Teddy bears, tow trucks, and tickets: La Habra's parking enforcement crew keeps positive despite difficult interactions
La Habra Police Department’s parking enforcement officers know the city’s streets intimately.
After all, their entire shift is spent traveling around town, enforcing La Habra’s parking rules.
The three parking enforcement officers patrol the streets of La Habra following the street sweeper, enforce the cities overnight parking ordinance, help clear roads for large events, remove traffic hazards, control traffic at major accident scenes, keep an eye out for stolen vehicles, and more. They know each neighborhood and recognize the usual vehicles — and those that might not belong.
“You know which cars are going to move and which cars are not,” said Parking Enforcement Officer Rosie Ramos, who’s been on the job three years. “You have your residents that may be problematic because they just leave their cars there and they don’t care one way or the other… Sometimes the contact is pleasant, sometimes it isn’t, but nobody likes to receive a ticket first thing in the morning so we kind of understand.”
Each officer is assigned to a section of the city, and they patrol the same routes each week, so they get to know some of the residents, too. They even have fans among the children who bring them flowers and holiday cards, and come out to say hello as the street sweeper drives past.
That’s why it can be especially awkward when an interaction goes sour. These officers know they will see that person again, and soon.
During one recent shift, Ramos was citing cars on street sweeping day when a resident attempted to get into their car and flee in hopes of avoiding a ticket.
“It was a young driver, so he got nervous and he backed his car into the front of my vehicle,” Ramos said. “That wasn’t good. He was so frantic that he couldn’t get away in time, and he unfortunately ended up getting the ticket anyways.”
“You’d be surprised there’s so many people that just jump in their car and just take off,” she said. “And I’m not going to chase them down. (They’ll) get it in the mail.”
People will often act like they don’t see the parking enforcement car with the flashing lights and will try to drive away without interacting with us, Ramos said.
One time, a driver waited for Parking Enforcement Officer Anahi Guillen to round the cul-de-sac so he could scream at her as she followed the street sweeper.
Guillen waited for police officers to arrive and talk the man down.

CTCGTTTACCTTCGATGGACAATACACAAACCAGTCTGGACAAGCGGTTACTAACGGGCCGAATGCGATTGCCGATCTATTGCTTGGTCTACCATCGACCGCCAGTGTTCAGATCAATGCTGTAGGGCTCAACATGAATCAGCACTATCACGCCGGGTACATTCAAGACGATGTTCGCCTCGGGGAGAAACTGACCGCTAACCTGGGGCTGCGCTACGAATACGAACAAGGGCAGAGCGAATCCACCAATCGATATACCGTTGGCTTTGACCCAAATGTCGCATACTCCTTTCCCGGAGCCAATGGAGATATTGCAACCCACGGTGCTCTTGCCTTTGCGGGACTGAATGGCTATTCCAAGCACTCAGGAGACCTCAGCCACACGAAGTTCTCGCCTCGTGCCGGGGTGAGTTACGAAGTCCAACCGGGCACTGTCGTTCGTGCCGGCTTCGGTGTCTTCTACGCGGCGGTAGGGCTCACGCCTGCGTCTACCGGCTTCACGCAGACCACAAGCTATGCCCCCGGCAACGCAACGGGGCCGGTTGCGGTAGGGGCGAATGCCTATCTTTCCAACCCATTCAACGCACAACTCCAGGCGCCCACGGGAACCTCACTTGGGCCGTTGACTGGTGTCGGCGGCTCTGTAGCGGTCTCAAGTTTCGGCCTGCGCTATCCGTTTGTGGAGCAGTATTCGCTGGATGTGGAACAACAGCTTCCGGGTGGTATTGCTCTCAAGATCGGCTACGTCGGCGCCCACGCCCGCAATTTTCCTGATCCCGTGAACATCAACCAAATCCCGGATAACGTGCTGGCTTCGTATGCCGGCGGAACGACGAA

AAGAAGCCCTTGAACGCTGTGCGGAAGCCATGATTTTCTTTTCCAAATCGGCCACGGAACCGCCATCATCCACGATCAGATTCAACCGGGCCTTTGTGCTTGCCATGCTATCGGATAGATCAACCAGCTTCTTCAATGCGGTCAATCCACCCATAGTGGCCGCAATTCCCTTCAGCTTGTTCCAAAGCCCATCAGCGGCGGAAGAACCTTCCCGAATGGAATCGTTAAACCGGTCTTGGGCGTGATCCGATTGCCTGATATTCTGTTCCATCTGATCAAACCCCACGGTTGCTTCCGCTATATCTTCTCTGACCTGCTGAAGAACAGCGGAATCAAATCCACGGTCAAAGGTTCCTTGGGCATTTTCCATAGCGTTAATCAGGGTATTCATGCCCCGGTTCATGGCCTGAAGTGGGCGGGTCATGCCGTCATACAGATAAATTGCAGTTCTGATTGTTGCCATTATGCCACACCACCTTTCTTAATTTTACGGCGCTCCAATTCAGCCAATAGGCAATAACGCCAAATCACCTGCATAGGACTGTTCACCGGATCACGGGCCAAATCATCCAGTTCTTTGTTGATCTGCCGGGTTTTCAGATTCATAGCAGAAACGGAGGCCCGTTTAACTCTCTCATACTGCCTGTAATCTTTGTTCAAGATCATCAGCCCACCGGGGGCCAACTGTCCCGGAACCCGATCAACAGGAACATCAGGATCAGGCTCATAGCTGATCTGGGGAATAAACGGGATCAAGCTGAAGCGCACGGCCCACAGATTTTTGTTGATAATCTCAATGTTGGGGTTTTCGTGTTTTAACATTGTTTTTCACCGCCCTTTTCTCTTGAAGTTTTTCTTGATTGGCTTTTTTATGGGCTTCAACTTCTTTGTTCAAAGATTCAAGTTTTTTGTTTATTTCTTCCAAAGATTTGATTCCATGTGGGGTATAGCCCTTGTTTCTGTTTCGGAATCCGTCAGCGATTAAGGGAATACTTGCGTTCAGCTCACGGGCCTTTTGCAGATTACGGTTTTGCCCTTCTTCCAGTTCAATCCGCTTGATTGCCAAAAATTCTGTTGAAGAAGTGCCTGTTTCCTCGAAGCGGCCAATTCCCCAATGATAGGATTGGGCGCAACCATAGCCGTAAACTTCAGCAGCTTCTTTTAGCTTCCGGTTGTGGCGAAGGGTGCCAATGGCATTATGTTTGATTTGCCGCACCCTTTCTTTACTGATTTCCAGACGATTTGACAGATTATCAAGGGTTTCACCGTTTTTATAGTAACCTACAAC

“He was one of my irate people in the city I had to deal with that day,” she said. “He knew I was going to have to come past his house.”
After incidents like this, some people avoid eye contact. But others own up and apologize. The officers try not to take it personally.
“It’s funny when you get a ‘sorry’ the next week,” said Guillen, who’s been a parking enforcement officer for La Habra Police Department for 5 years. “It’s one of those moments where you can talk to them and bring them to a calmer place.”
One man even laid down on the street in front of a tow truck to prevent his car from being towed due to his registration being more than a year expired, said Parking Enforcement Officer Mario Velasquez, a former police Explorer.
“He ends up pushing me against the tow truck,” said Velasquez, a La Habra native. “I told him, ‘That’s not the smartest thing to do.’ He ends up running around the tow truck and runs to the front of the tow truck and lays underneath the tow truck driver’s front tires.”
When backup arrived, Velasquez said, the man ran into his house and refused to come out.
“There was a warrant attached to the car,” Velasquez said. “People’s moods change real quickly when you’re out there.”
Dealing with negativity is the toughest part of the job. The three often meet for lunch so they can unwind and discuss the morning’s events. The officers find that it’s helpful to talk to their partners as a reminder they are not alone, and helps them recharge for the afternoon shift.
“We’re close knit, so that’s the benefit,” Ramos said, adding that there are very few bad days on the job.
“I can just work with good people and find solutions and learn something new every day,” Guillen said. “It doesn’t get boring.”
Velasquez mostly works nights and doesn’t see many people like the officers who follow the street sweeper.
Late one night, he stumbled across a car parked on a side street with some interesting accessories.
“I go down there, and this car is covered in teddy bears,” Velasquez said. “He has teddy bears in front, on his hood — he has one big teddy bear on his roof, and I run the plate and it comes back stolen. That was kind of unique.”
“When I contacted the owner of the car they said that those teddy bears were not theirs and most likely the person that stole the car had left them there,” he said.
One of their favorite tasks is looking for stolen vehicles. In January, Velasquez found eight stolen vehicles.
“I just get a good feeling out of finding them,” Velasquez said.
Recently, he discovered a stolen 18-wheeler in a commercial area of La Habra. Officers opened the trailer to find $1.5 million worth of stolen property.
“That was just an amazing feeling,” he said.